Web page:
Scientists identify important new genes for epilepsy

Scientists screening the DNA of large cohorts for known and suspected epilepsy associated genes are finding that, while some genes are implicated in discrete phenotypes or forms of epilepsy, other genes are implicated in a wider range of phenotypes. Although ion channel genes are a common cause of epilepsy, the researchers also report a significant number of epilepsy patients with mutations in non-ion channel genes. The studies have important implications for treatment, prognosis and risk counseling.

Targeted resequencing of 101 genes
Epilepsy affects about three percent of the population and comprises a wide constellation of primary and syndromic neurological disorders. The epileptic encephalopathies (EE) are the most severe of the epilepsies, distinguished by multiple refractory seizures, cognitive deficit, and poor developmental outcome. De novo mutations in several genes are known causes of EE, but the genetic etiology of the vast majority of these encephalopathies is unknown.

An investigative team of researchers led by Dr. Heather Mefford, M.D., Ph.D., from the University of Washington, Seattle, and Dr. Ingrid Scheffer, MBBS, Ph.D, at the University of Melbourne, Australia, resequenced 101 known and candidate epilepsy genes in more than 600 patients with EE to identify the genetic causes underlying their conditions. The team demonstrates emerging trends in how mutations in some genes cause specific disorders, while mutations in others cause a wide range of neurodevelopmental phenotypes. Furthermore the investigators described six new EE genes, four of which are not involved in neurotransmission at the synapse, but rather may regulate expression of other genes. (Platform A.07 / Abstract 8750891 - Targeted Resequencing of 101 Known and Suspected Candidate Epilepsy Genes in 600 Patients with Severe Epilepsies Identifies Recurrently Mutated Genes.)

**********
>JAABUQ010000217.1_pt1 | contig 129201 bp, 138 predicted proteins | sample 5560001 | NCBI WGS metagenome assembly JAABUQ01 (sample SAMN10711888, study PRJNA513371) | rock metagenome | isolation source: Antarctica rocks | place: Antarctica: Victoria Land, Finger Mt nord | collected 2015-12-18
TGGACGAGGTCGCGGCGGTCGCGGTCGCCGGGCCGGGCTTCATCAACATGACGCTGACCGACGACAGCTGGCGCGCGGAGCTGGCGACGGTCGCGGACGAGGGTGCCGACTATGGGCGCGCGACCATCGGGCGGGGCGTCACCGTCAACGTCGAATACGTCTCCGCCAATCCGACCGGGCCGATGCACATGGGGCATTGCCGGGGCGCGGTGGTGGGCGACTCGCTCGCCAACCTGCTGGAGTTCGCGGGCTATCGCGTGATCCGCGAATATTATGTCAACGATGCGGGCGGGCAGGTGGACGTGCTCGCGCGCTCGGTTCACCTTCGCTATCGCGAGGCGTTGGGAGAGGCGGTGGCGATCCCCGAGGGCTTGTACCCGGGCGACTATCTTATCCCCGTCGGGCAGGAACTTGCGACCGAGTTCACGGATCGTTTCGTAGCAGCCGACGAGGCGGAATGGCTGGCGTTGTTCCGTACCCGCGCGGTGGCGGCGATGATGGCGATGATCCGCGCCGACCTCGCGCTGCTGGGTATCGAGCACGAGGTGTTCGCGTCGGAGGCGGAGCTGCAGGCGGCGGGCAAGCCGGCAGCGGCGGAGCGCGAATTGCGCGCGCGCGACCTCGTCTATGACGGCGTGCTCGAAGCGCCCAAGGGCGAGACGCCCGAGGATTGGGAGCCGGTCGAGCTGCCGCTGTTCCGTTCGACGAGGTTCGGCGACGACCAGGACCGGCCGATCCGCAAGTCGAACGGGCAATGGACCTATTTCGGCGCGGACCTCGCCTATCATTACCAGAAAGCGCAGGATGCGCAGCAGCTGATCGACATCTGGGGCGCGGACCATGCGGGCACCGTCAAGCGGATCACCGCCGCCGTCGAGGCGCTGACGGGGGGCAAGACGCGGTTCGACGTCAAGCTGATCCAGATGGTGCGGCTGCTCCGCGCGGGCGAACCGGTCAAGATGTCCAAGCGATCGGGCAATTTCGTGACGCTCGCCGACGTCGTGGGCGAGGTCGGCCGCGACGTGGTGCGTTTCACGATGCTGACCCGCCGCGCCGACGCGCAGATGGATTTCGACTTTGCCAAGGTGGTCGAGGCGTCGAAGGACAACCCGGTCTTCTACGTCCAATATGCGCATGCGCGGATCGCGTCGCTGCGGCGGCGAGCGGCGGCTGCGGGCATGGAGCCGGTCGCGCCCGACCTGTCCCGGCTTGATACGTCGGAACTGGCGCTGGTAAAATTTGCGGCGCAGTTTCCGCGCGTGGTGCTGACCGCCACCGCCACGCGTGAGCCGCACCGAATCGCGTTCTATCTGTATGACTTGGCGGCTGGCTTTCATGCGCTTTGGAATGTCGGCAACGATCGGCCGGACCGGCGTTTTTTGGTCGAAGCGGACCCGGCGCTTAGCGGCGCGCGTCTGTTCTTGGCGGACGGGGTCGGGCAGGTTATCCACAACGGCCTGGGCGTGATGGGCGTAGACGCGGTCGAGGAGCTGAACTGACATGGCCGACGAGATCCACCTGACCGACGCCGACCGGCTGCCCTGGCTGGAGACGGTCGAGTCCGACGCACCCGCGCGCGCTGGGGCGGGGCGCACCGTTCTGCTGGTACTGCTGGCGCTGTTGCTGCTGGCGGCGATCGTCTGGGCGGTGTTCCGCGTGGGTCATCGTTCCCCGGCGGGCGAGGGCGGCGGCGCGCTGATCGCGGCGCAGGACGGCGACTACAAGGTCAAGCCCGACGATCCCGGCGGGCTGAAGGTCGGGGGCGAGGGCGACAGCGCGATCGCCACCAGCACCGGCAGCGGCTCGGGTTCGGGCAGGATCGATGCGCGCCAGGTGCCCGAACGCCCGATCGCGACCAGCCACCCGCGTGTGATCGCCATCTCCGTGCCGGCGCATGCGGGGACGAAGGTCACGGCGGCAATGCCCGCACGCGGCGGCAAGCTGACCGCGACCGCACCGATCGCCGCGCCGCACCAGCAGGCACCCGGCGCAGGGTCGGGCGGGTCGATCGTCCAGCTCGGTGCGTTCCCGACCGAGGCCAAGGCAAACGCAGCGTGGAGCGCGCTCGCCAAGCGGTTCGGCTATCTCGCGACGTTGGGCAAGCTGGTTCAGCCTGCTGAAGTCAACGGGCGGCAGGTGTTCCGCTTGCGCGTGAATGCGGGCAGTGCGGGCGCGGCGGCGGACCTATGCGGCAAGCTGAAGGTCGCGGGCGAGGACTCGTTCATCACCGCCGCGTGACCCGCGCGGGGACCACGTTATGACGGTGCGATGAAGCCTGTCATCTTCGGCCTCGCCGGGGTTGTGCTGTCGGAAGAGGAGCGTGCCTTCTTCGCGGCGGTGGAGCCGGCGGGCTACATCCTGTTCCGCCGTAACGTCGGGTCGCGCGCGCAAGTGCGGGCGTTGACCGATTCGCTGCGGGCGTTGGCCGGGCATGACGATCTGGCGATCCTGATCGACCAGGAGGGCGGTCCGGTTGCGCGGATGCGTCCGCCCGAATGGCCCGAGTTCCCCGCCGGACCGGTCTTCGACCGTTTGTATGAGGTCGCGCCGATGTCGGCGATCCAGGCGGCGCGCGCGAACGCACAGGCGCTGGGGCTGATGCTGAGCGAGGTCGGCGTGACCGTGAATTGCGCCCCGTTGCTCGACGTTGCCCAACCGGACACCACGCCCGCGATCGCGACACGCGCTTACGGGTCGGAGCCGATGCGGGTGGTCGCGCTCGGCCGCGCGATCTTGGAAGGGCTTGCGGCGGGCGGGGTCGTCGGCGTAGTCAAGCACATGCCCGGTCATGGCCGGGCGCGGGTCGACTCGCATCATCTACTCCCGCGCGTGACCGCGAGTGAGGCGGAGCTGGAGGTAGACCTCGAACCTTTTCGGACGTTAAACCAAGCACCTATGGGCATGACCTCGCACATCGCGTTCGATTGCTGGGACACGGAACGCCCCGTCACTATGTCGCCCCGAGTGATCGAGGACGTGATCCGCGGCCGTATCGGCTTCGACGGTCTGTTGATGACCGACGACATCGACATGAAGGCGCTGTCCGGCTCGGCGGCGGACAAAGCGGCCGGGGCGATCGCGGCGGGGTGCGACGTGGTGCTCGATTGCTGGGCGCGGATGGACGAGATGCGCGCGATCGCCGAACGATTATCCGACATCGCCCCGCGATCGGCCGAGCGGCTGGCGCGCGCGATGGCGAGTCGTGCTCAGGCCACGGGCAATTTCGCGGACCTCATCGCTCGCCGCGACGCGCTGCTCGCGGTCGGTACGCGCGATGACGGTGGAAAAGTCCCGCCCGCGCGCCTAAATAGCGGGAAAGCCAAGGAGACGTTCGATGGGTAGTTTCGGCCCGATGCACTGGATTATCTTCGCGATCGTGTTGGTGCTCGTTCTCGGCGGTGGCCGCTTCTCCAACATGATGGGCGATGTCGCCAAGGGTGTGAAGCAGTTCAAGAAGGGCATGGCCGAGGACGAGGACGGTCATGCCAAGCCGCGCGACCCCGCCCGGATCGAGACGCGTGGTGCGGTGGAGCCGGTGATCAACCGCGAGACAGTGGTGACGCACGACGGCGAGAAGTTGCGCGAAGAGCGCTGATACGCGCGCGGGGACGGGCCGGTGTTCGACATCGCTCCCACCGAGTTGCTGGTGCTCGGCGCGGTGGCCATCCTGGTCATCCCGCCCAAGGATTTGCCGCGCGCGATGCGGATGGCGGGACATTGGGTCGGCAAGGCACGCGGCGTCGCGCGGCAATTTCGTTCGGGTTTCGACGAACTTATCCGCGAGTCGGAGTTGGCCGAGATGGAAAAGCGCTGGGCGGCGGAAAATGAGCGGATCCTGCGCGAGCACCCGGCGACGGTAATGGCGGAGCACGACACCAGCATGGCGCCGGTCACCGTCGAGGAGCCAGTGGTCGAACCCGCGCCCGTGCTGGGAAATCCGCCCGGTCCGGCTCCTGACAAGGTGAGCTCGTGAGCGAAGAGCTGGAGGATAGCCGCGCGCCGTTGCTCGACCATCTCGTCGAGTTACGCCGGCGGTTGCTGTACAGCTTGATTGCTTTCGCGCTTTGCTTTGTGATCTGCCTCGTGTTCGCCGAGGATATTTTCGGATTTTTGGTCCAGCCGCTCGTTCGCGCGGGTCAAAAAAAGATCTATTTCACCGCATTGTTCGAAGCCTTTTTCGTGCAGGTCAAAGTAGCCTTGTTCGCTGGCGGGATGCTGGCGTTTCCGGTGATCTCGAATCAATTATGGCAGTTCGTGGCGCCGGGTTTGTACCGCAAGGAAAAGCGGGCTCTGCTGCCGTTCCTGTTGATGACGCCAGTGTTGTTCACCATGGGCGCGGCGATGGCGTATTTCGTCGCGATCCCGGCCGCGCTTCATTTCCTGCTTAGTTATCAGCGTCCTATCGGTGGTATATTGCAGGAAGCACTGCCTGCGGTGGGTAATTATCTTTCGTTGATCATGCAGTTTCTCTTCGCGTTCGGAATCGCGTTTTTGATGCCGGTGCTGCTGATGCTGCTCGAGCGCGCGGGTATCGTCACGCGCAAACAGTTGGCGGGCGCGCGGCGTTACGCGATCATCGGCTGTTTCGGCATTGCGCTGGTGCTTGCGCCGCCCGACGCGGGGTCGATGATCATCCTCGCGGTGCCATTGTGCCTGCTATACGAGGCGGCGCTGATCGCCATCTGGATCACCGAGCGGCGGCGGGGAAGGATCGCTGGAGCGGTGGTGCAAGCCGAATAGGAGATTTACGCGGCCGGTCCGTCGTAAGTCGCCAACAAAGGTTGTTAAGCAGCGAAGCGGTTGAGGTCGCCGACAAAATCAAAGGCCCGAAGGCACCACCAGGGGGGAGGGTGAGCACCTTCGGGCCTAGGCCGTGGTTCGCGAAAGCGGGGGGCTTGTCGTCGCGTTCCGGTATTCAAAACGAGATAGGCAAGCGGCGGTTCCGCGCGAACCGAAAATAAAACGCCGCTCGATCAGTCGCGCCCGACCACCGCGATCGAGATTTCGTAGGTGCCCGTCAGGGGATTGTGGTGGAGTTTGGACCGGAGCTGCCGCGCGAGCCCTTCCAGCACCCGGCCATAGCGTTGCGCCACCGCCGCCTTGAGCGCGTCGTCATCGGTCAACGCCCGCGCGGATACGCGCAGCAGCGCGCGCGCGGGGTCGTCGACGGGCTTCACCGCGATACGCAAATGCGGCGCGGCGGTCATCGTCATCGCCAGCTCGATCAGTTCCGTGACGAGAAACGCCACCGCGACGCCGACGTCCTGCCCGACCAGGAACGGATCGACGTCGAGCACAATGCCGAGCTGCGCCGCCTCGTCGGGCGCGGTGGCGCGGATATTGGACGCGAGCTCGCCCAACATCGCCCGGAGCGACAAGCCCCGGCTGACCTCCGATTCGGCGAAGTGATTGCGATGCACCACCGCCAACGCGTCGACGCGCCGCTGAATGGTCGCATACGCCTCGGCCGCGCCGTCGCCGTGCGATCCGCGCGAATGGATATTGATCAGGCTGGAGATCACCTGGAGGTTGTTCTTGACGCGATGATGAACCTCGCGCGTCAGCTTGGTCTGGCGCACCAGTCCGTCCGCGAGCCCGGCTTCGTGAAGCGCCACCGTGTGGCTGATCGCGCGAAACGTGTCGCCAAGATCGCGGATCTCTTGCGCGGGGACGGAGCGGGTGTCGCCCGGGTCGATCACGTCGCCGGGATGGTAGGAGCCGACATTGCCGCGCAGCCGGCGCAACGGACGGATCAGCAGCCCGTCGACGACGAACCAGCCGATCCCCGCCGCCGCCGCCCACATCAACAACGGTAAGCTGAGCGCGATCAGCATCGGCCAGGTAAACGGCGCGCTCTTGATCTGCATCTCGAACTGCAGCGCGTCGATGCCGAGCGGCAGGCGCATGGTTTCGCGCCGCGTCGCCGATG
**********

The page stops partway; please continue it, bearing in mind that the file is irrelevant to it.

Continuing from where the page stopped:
"Our study identifies pathogenic mutations in ~12% of our EE cohort, and has identified important new genes for this condition" says lead author, Gemma Carvill, Ph.D., of the University of Washington. "Understanding how these new EE genes cause epilepsy provides new avenues of research and, in the future, development of targeted therapies".

Molecular diagnostic testing of 1,600 individuals with epilepsy
In another report, GeneDx, a diagnostic laboratory in Gaithersburg, MD, presented results of diagnostic testing for up to 53 genes associated with major forms of primary and syndromic epilepsy in 1,600 patients to determine the etiology of their epilepsy. Overall, they found a known or predicted pathogenic genetic abnormality in 261 cases (16%), while patients with infantile onset epilepsy had an even higher positive diagnostic rate of about 20%.

These results indicate that at least 20% of cases have a Mendelian genetic form of epilepsy. Although mutations in ion channel genes are a common cause of epilepsy, half of all pathogenic mutations were identified in non-ion channel genes including some very rare causes of epilepsy. In one-third of patients with a disease-causing mutation, molecular test results had immediate implications for patient treatment or management. (Platform A.08 / Abstract 1749369 - New Insights into the Spectrum of Pathogenic Variation in Epilepsy Gained from 1600 Individuals.)

According to Courtney Downtain, M.S., C.G.C., who presented the report, "Utilizing a multi-gene panel for epilepsy allowed us to identify disease-causing mutations in genes causing rare genetic forms of epilepsy, which were not primarily considered by the referring physicians. In addition, we are starting to appreciate the expanding phenotypic spectrum of many epilepsy-related genes. Our data demonstrate that mutations in many genes can result in similar clinical presentation, illustrating the utility of multi-gene panel testing."


American Epilepsy Society (AES)



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